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Nigeria cocoa output seen rebounding in 2017/18

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Staff Writer | September 16, 2017
Nigeria cocoa
Africa   The 2016/17 season started at a slow pace

Nigeria should see a bumper cocoa harvest in the coming season as late rains have helped boost pod production, the head of the cocoa association said.

Sayina Riman, president of the Cocoa Association of Nigeria (CAN), expects output for the new season which starts in October to hit between 300,000 tonnes and 320,000 tonnes, up sharply from the season just ended which was blighted by poor weather.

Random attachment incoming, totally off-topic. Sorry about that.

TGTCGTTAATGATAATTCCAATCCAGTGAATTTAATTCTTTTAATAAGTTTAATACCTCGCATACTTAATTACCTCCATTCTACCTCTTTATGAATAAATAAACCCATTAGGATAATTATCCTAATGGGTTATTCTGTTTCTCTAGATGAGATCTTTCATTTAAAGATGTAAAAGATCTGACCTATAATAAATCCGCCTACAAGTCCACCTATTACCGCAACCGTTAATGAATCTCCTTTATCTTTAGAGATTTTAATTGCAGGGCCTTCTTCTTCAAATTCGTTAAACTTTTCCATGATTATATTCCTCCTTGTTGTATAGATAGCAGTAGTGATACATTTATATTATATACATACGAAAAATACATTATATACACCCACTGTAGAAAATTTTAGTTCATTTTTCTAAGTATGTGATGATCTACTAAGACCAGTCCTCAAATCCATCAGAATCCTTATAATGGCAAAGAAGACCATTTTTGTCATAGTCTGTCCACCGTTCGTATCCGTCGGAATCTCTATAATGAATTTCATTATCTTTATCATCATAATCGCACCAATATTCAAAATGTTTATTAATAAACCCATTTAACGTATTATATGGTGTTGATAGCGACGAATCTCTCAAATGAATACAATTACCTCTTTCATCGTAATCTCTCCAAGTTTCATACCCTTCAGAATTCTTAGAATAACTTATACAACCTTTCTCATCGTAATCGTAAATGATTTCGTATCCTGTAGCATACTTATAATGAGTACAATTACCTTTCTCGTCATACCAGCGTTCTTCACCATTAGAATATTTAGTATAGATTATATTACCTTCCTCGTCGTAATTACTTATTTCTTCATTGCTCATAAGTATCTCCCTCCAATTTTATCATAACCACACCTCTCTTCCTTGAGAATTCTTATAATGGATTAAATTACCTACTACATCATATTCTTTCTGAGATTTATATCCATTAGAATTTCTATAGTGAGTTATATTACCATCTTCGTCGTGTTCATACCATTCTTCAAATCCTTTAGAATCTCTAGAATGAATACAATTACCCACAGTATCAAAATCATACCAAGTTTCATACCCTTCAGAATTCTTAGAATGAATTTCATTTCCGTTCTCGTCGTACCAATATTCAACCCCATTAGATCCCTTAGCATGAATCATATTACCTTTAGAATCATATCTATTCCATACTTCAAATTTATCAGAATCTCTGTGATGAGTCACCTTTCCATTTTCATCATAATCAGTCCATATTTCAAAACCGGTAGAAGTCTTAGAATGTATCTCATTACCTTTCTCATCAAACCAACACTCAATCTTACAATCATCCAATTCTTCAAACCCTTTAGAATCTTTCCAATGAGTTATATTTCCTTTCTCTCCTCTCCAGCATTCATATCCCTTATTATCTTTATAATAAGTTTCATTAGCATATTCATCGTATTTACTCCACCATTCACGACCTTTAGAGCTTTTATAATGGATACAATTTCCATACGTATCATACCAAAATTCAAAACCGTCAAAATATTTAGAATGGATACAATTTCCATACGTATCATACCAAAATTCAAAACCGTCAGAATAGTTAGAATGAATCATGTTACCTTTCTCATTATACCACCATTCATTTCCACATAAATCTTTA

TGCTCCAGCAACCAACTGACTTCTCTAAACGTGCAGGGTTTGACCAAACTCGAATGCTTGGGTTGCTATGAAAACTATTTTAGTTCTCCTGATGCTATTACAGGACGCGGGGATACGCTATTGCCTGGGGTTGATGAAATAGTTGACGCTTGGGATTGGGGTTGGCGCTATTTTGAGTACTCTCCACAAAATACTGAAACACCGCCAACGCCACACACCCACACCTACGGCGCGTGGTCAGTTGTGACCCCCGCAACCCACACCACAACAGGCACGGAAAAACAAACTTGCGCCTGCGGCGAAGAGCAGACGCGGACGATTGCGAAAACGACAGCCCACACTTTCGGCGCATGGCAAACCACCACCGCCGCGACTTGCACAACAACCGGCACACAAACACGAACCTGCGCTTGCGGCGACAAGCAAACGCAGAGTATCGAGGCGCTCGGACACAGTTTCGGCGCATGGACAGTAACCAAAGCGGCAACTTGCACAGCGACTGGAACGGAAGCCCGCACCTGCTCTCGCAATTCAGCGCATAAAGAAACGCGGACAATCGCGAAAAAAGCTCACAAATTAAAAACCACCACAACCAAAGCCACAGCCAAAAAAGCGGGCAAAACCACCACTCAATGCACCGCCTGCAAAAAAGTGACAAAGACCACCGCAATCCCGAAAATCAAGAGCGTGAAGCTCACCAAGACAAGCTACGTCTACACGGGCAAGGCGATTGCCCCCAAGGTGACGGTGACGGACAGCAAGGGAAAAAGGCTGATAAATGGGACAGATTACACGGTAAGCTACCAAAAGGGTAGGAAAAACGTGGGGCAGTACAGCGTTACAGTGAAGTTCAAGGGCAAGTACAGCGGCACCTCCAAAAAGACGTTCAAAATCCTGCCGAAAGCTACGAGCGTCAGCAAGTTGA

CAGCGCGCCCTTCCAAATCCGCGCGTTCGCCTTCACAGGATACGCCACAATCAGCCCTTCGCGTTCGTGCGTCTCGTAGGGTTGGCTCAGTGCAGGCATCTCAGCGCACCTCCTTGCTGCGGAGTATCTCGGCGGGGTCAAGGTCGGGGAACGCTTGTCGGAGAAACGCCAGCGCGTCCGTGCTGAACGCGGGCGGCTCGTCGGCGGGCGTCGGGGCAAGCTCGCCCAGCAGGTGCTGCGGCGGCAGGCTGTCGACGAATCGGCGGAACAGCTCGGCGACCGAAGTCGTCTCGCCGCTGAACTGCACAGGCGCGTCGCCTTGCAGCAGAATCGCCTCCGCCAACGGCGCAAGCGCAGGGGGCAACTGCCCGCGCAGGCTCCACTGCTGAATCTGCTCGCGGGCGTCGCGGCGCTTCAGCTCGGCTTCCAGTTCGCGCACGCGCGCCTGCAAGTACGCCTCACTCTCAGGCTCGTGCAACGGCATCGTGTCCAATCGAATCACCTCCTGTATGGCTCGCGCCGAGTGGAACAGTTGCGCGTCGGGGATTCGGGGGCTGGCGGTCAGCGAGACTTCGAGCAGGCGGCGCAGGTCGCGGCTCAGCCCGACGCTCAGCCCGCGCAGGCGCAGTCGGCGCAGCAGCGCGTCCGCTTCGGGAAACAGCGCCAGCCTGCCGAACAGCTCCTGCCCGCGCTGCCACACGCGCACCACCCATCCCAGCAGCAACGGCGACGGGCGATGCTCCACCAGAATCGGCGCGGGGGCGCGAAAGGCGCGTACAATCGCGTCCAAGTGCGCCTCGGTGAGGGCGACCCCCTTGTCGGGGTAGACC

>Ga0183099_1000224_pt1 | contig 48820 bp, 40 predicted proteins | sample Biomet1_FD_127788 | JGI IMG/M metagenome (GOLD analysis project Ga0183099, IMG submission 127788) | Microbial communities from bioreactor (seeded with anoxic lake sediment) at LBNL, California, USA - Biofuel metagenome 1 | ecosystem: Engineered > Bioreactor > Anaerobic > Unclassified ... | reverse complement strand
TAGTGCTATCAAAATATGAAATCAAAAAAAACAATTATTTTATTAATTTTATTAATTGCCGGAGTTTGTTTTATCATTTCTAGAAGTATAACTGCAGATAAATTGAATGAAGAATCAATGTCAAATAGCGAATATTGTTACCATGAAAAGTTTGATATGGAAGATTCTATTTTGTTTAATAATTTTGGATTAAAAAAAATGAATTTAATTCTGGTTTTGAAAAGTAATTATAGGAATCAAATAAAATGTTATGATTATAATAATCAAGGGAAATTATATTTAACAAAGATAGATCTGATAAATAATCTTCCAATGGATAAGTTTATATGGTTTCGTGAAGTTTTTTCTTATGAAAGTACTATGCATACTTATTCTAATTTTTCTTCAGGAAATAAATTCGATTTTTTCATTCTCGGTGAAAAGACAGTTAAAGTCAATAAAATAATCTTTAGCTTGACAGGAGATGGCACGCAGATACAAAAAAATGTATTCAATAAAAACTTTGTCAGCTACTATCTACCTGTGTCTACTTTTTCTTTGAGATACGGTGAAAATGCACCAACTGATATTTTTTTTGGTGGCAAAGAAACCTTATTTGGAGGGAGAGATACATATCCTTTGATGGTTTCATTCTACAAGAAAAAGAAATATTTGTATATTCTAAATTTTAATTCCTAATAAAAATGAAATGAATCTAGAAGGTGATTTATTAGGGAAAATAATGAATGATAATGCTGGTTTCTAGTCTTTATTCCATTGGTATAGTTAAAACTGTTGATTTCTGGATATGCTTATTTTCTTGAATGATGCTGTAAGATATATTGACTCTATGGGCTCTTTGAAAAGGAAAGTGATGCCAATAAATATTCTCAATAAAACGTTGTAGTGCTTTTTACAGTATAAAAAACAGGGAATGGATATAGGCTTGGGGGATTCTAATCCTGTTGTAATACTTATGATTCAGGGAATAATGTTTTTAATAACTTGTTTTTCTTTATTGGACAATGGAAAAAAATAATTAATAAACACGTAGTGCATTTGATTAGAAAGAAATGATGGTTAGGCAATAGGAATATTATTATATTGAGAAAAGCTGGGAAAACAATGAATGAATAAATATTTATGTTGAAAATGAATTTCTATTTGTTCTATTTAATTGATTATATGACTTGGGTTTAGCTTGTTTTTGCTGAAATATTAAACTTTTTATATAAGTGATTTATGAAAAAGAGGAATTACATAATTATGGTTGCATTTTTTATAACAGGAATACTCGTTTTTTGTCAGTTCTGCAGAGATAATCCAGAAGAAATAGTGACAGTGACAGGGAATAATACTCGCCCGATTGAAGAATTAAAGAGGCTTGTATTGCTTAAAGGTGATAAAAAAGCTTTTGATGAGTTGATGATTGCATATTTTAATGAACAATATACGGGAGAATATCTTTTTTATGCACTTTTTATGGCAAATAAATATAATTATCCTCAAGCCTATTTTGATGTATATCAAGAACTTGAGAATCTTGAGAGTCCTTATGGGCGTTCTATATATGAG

The cocoa season in Nigeria, the world's fourth biggest producer, runs from October to September, with an October-to-February main crop and a smaller light or mid-crop that begins in April or May and runs through September.

The 2016/17 season started at a slow pace after drought cut the mid-crop harvest by 40 percent.

Output for that season was estimated to reach 260,000 tonnes, Riman said, lower than a revised forecast of 280,000 tonnes and down from 340,000 tonnes forecast at the start of the season.

"We have late rains which has affected production. We are hoping that from the first week of October, we should be talking of increased yield," Riman told Reuters.


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